That really reminds me of thisHome recc.JPGtome from about 1988 written by these two German guys and filled with the kind of information about studio building in the home that forums like this were set up to counteract and blow away. But on the other hand, it's worth a read for some of the actual recording information.
If you ever come across it and it's cheap, buy it. If you hate it and find it rubbish, consider the cost as the price of an education !
 

Armistice

Son of Yoda
I started it about 7 or 8 months ago. I'm on page 46 of the 55. It's good but heavy. I have to take it in small dribs.

Because I currently have nothing to do at work, I'm cutting and pasting this beast into a Word doc, leaving out all the interjections from non-yep posters along the way... figure it will be useful in years to come. I'm sure someone must have done it already...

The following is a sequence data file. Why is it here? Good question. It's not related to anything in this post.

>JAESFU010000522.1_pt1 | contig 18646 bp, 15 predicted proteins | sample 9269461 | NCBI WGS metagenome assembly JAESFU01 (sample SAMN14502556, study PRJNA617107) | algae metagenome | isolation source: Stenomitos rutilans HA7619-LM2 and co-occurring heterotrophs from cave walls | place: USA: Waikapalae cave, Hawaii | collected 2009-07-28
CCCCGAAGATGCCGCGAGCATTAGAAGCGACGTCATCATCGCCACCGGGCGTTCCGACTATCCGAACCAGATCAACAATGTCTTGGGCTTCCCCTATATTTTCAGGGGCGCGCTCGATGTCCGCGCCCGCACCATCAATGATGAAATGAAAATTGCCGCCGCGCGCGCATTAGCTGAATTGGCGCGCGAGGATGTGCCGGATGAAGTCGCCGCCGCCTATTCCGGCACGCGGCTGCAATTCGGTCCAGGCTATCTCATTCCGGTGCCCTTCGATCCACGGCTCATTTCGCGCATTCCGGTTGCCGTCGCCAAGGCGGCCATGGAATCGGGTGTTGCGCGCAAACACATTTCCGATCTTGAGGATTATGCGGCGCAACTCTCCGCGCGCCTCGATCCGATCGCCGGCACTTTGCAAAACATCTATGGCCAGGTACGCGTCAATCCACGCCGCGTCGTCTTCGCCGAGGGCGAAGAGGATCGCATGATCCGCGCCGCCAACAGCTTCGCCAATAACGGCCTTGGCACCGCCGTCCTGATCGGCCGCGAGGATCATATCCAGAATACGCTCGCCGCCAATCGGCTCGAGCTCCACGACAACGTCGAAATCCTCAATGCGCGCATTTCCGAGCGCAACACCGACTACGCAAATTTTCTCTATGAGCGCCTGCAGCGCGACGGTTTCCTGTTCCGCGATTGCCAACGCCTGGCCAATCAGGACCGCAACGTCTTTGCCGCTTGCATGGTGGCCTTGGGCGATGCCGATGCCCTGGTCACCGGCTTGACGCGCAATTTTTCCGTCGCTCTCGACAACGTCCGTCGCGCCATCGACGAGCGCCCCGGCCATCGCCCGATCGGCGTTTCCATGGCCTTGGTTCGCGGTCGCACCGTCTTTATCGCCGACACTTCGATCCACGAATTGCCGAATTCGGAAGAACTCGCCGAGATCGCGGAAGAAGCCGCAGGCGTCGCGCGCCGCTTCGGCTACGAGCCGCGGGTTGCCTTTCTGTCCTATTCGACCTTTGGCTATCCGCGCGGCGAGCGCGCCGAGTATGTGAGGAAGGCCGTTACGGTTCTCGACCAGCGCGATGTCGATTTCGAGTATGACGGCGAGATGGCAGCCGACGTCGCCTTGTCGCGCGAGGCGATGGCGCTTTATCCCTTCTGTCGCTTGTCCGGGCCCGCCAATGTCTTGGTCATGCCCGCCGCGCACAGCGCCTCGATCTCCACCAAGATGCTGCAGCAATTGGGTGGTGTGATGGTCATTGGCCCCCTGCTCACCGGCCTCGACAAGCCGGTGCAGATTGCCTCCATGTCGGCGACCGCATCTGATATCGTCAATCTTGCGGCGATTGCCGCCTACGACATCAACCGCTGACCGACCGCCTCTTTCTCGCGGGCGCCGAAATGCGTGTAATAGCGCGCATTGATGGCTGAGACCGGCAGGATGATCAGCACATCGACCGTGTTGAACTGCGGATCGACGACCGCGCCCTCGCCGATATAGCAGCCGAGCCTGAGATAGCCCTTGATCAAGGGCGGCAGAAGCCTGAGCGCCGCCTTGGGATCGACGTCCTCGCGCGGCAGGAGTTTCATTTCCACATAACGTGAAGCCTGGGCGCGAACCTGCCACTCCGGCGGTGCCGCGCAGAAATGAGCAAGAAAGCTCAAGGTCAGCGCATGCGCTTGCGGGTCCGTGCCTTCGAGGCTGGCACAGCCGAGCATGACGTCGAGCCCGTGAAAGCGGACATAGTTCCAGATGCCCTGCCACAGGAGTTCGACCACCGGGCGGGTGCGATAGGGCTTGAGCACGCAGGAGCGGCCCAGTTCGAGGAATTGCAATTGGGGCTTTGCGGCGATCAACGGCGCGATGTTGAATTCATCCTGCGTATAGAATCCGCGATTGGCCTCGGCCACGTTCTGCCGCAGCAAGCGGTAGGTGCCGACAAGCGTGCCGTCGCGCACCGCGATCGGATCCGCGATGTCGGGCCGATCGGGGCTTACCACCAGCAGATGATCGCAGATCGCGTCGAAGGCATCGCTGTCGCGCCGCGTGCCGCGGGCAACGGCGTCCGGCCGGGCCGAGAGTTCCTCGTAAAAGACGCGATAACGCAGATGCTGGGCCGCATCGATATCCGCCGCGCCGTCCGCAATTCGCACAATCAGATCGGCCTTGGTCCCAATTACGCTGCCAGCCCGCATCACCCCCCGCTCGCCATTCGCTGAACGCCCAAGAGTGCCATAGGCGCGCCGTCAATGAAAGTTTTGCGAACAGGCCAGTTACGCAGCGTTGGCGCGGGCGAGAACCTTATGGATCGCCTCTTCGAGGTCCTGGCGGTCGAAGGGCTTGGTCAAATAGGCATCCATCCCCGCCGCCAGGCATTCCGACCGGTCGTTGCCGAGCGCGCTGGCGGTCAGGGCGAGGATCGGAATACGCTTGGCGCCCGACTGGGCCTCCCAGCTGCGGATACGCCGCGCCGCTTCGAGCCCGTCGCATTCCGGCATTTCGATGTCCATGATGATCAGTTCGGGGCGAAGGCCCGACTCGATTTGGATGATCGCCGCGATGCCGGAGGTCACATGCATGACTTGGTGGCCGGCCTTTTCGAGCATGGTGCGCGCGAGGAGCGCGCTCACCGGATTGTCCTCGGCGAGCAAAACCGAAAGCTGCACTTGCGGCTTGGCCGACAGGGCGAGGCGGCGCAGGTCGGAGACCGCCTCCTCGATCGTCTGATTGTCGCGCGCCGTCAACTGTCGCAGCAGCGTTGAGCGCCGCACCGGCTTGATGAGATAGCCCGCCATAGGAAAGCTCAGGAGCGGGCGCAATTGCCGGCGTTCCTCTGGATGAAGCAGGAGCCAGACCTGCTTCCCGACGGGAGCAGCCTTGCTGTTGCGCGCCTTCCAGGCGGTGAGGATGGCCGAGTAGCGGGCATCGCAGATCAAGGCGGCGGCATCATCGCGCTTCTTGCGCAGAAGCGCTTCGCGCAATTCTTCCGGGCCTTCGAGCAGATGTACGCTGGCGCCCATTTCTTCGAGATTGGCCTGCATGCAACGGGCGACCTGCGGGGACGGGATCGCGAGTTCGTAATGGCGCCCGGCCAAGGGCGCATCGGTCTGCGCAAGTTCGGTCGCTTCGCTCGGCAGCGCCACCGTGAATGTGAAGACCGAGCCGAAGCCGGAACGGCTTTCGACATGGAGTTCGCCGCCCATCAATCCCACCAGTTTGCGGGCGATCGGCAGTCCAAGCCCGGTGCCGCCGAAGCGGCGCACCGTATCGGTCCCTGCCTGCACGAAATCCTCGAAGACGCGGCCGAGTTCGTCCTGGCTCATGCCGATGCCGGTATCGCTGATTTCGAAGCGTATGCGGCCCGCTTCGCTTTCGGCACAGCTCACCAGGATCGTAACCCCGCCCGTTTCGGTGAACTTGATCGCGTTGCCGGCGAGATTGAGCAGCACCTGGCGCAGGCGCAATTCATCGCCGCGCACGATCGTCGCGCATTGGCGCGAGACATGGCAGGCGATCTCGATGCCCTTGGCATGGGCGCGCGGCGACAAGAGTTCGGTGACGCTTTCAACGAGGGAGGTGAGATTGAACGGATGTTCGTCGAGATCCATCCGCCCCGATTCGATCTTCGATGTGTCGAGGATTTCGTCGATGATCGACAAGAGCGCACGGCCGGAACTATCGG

grimtraveller

If only for a moment.....
There's a guy called Smurf on the page that has been doing that. But to be honest with you, although Yep turns in lots of priceless info {and some contentious stuff about the bass !}, lots of the other contributors turn in some great, good and useful {as well as argumentative crap} stuff. It's kind of been like a long running drama serial. I feel slightly sad because I know it's approaching the finalè.
Only slightly though. :D
 

Armistice

Son of Yoda
There's a guy called Smurf on the page that has been doing that. But to be honest with you, although Yep turns in lots of priceless info {and some contentious stuff about the bass !}, lots of the other contributors turn in some great, good and useful {as well as argumentative crap} stuff. It's kind of been like a long running drama serial. I feel slightly sad because I know it's approaching the finalè.
Only slightly though. :D

Yeah, I spotted Smurf's efforts and thought "what am I doing this for....?" - has he gone all the way through? I'm about on page 5 and I already have 50 pages of content just from Yep and Yep answering questions, and cutting everyone else out. Good stuff though.